T 2142/08 () of 23.7.2009

European Case Law Identifier: ECLI:EP:BA:2009:T214208.20090723
Date of decision: 23 July 2009
Case number: T 2142/08
Application number: 03748801.2
IPC class: A45C 11/18
Language of proceedings: EN
Distribution: C
Download and more information:
Decision text in EN (PDF, 26.284K)
Documentation of the appeal procedure can be found in the Register
Bibliographic information is available in: EN
Versions: Unpublished
Title of application: Device for storing and protecting a data carrier
Applicant name: Persson, Claes
Opponent name: -
Board: 3.2.04
Headnote: -
Relevant legal provisions:
European Patent Convention Art 123(2)
European Patent Convention 1973 Art 54(1)
Keywords: Main request - novelty (yes) - inventive step (no)
Auxiliary request - added subject-matter (yes)
Catchwords:

-

Cited decisions:
-
Citing decisions:
-

Summary of Facts and Submissions

I. This appeal is against the decision of the Examining Division dated 30 May 2008 to refuse the patent application. The Examining Division considered that the subject-matter of claim 1 did not comply with the requirements of novelty of Article 54(1) EPC 1973 with respect to D3: US A 4 647 714.

The Appellant's notice of appeal was received on 25 July 2008 and the appeal fee was paid simultaneously.

The statement setting out the grounds of appeal was received on 26 September 2008.

II. By letter dated 16 June 2009 the Appellant withdrew his request for oral proceedings.

Oral proceedings took place on 23 July 2009 before the Board of Appeal. Although duly summoned the Appellant had not appeared.

In accordance with the provisions of Rule 115(2) EPC the proceedings were continued without him.

III. Claim 1 of the main request reads as follows:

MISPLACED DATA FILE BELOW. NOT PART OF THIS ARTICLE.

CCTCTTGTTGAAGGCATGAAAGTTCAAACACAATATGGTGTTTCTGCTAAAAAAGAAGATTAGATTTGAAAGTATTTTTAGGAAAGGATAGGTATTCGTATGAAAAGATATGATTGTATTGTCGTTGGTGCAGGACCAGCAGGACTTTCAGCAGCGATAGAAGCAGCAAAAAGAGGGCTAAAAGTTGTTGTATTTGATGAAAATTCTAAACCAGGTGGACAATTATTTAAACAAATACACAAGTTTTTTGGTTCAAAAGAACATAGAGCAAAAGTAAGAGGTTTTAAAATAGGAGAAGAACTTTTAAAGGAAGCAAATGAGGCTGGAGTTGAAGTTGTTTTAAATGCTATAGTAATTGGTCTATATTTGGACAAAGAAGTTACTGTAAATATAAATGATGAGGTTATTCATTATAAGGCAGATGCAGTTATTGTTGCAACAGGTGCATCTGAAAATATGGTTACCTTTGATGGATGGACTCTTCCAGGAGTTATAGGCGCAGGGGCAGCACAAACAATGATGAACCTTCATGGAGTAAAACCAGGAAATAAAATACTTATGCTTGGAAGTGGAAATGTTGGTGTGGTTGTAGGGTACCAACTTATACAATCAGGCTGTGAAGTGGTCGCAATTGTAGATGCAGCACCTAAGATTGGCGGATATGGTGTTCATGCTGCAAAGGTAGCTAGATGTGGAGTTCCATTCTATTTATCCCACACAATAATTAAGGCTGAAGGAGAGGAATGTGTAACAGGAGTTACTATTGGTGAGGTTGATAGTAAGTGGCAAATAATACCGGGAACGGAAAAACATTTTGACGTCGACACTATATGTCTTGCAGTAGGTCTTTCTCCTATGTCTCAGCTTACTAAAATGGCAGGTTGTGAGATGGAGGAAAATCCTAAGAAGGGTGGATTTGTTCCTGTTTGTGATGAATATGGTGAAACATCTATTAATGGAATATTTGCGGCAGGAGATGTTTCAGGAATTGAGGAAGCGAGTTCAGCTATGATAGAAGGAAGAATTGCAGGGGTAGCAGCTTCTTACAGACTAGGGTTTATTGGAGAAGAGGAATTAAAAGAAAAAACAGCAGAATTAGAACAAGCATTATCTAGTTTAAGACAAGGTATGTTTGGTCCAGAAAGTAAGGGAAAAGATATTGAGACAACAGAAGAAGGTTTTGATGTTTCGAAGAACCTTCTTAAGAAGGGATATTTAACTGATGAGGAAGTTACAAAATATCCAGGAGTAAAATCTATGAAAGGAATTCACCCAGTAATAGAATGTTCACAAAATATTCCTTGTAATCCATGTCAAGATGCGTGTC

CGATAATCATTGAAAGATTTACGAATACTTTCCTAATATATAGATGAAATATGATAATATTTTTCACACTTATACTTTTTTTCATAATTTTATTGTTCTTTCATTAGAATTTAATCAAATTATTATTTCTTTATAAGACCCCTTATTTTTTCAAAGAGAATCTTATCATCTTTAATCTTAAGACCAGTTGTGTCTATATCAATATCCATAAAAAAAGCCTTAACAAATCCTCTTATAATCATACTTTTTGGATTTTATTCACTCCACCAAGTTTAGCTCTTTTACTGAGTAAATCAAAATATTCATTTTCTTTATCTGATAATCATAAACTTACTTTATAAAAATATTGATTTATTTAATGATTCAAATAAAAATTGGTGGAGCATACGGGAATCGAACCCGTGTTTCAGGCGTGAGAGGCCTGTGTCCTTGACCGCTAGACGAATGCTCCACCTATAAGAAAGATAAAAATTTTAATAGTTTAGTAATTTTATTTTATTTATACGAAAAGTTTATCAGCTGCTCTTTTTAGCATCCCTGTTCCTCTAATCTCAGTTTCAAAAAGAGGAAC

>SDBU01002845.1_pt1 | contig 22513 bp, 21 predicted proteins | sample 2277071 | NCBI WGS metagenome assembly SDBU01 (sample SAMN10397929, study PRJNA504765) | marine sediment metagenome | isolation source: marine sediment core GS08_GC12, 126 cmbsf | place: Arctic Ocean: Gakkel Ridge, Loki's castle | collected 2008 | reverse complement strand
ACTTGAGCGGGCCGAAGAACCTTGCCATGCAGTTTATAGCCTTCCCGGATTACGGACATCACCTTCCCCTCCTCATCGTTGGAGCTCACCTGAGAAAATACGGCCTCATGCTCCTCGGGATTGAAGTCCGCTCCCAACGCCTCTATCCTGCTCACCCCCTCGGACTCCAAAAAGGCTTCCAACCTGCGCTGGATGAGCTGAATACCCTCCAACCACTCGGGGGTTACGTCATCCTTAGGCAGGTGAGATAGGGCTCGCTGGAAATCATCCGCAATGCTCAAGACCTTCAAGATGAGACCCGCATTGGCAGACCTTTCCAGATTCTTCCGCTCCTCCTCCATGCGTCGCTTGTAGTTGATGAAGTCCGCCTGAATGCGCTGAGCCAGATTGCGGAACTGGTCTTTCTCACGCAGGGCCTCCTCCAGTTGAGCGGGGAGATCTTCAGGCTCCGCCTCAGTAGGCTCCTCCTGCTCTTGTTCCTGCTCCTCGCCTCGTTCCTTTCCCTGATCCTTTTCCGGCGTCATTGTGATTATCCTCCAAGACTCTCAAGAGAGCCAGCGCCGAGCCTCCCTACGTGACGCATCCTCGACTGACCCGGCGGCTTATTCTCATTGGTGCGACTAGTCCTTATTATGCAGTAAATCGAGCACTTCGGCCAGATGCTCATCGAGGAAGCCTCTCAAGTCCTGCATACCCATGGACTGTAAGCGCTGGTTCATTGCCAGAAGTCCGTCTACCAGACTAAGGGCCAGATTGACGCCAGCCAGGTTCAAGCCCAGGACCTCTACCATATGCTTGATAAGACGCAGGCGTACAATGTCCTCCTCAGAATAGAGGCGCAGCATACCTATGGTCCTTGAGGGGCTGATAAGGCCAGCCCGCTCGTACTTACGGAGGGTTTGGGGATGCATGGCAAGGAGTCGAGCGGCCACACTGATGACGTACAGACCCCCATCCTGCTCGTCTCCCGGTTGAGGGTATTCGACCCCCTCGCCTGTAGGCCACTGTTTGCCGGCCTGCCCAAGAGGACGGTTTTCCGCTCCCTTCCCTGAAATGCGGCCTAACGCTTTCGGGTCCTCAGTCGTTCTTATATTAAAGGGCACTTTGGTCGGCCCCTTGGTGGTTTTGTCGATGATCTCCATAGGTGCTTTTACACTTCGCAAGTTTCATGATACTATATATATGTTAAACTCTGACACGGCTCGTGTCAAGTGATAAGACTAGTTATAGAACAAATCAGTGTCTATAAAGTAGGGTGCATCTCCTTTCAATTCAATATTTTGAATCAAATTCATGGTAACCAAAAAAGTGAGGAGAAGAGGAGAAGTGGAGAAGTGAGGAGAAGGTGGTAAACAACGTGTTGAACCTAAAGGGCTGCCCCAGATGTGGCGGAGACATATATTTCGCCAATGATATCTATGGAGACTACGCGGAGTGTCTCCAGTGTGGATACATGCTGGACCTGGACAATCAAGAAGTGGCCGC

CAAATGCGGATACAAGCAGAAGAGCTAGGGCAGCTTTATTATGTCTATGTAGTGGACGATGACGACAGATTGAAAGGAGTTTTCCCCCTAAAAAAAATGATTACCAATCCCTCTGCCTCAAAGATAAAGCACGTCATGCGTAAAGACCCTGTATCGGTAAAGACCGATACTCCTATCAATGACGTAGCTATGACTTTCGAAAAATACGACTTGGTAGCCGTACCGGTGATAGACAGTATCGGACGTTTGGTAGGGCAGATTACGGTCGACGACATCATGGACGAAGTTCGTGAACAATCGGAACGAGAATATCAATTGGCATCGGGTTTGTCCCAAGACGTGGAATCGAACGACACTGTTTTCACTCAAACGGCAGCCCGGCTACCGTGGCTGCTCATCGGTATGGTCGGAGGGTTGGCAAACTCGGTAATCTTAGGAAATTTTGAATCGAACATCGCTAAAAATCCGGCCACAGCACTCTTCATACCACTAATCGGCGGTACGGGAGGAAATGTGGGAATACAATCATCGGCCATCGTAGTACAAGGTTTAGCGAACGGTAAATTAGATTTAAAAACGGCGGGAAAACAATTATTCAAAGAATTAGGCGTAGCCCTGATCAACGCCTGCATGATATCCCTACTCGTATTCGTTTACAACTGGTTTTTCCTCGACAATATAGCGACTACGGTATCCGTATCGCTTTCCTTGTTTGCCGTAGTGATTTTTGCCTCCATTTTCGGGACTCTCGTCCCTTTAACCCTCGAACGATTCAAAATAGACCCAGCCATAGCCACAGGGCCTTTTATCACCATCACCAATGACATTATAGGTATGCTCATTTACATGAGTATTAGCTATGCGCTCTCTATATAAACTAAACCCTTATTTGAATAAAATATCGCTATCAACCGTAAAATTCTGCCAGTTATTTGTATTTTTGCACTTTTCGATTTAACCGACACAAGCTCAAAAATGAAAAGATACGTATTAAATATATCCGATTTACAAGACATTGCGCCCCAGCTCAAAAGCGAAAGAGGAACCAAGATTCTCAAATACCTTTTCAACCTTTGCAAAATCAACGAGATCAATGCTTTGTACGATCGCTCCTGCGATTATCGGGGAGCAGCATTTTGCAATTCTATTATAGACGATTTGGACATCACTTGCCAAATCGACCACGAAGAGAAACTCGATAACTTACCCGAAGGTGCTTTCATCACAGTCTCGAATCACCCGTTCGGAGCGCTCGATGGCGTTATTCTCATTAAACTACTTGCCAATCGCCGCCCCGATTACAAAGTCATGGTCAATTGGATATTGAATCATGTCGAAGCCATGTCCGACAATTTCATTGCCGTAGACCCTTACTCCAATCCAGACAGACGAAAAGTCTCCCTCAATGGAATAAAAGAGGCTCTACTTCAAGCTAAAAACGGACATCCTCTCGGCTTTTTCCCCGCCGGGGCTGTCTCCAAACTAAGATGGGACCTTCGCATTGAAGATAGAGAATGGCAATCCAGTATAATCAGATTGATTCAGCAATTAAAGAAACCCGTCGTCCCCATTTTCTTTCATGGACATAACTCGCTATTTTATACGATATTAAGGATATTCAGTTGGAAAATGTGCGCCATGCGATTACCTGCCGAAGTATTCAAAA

"1. A device for storing and protecting a credit card or bank card comprising a data-carrying element including a magnetic strip and/or a chip from inadvertent erasure of data, in the form of a holder (1) comprising shielding metal sheets (2, 3) so arranged that they envelop the data-carrying element, the metal sheets of the holder (1) being produced from one uniform piece of sheet material that is bent along a single fold characterised in that the holder (1) has the form of planar and parallel sheet portions (2, 3, 4, 5) connected via the fold only and at a distance that corresponds approximately to the thickness of the card to be protected, and wherein the first sheet portion (2) in terms of area is dimensioned so that it essentially completely overlaps the whole surface area of the card, the second sheet portion having a rectangular (3) or a recessed rectangular (4, 5) shape dimensioned with a reduced width, so that it only extends some distance from the fold and exposes a surface area extending over the full length of the card but completely overlaps the data-carrying when the card has been fully inserted into the holder (1)."

Claim 1 of the auxiliary request reads as follows:

"1. A device for storing and protecting a credit card or bank card comprising a data-carrying element including a magnetic strip and/or a chip from inadvertent erasure of data, in the form of a holder (1) comprising shielding metal sheets (2, 3) so arranged that they envelop the data-carrying element, the metal sheets of the holder (1) being produced from one uniform piece of sheet material that is bent along a single fold characterised in that the holder (1) has the form of planar and parallel sheet portions (2, 3, 4, 5) connected via the fold only, for allowing removal of the card from any of the resulting non-connected edges of the sheet portions (2, 3, 4, 5) and at a distance that corresponds approximately to the thickness of the card to be protected, and wherein the first sheet portion (2) in terms of area is dimensioned so that it essentially completely overlaps the whole surface area of the card, the second sheet portion having a rectangular (3) or a recessed rectangular (4, 5) shape dimensioned with a reduced width, so that it only extends some distance from the fold and exposes a surface area extending over the full length of the card but completely overlaps the data-carrying when the card has been fully inserted into the holder (1)."